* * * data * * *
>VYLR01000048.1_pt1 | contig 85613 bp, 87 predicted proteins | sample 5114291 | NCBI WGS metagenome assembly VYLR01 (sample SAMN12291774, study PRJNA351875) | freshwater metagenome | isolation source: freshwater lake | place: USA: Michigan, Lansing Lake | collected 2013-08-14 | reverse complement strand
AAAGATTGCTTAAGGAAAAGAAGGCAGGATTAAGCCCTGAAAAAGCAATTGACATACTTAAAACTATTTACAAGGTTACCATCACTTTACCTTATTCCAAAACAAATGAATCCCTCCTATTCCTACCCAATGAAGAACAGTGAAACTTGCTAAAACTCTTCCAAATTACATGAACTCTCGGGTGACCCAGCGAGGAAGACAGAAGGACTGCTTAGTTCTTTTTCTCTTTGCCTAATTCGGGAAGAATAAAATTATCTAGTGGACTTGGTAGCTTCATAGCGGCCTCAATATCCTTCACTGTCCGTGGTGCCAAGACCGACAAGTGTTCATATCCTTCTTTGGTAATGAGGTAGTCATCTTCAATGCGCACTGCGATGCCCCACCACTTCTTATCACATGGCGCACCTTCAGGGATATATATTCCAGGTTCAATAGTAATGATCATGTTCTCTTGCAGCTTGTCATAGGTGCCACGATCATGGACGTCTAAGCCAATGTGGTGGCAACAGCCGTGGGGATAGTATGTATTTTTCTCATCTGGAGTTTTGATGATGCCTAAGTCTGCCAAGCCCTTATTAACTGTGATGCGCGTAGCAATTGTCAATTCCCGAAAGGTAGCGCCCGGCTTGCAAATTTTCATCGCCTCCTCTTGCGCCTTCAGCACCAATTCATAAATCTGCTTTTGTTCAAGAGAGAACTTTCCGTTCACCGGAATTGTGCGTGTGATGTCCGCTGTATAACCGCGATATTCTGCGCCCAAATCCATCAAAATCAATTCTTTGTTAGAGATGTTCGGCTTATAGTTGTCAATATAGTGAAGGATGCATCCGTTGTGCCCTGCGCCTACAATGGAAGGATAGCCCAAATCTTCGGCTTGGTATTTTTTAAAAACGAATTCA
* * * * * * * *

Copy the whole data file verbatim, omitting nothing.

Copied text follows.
>VYLR01000048.1_pt1 | contig 85613 bp, 87 predicted proteins | sample 5114291 | NCBI WGS metagenome assembly VYLR01 (sample SAMN12291774, study PRJNA351875) | freshwater metagenome | isolation source: freshwater lake | place: USA: Michigan, Lansing Lake | collected 2013-08-14 | reverse complement strand
AAAGATTGCTTAAGGAAAAGAAGGCAGGATTAAGCCCTGAAAAAGCAATTGACATACTTAAAACTATTTACAAGGTTACCATCACTTTACCTTATTCCAAAACAAATGAATCCCTCCTATTCCTACCCAATGAAGAACAGTGAAACTTGCTAAAACTCTTCCAAATTACATGAACTCTCGGGTGACCCAGCGAGGAAGACAGAAGGACTGCTTAGTTCTTTTTCTCTTTGCCTAATTCGGGAAGAATAAAATTATCTAGTGGACTTGGTAGCTTCATAGCGGCCTCAATATCCTTCACTGTCCGTGGTGCCAAGACCGACAAGTGTTCATATCCTTCTTTGGTAATGAGGTAGTCATCTTCAATGCGCACTGCGATGCCCCACCACTTCTTATCACATGGCGCACCTTCAGGGATATATATTCCAGGTTCAATAGTAATGATCATGTTCTCTTGCAGCTTGTCATAGGTGCCACGATCATGGACGTCTAAGCCAATGTGGTGGCAACAGCCGTGGGGATAGTATGTATTTTTCTCATCTGGAGTTTTGATGATGCCTAAGTCTGCCAAGCCCTTATTAACTGTGATGCGCGTAGCAATTGTCAATTCCCGAAAGGTAGCGCCCGGCTTGCAAATTTTCATCGCCTCCTCTTGCGCCTTCAGCACCAATTCATAAATCTGCTTTTGTTCAAGAGAGAACTTTCCGTTCACCGGAATTGTGCGTGTGATGTCCGCTGTATAACCGCGATATTCTGCGCCCAAATCCATCAAAATCAATTCTTTGTTAGAGATGTTCGGCTTATAGTTGTCAATATAGTGAAGGATGCATCCGTTGTGCCCTGCGCCTACAATGGAAGGATAGCCCAAATCTTCGGCTTGGTATTTTTTAAAAACGAATTCA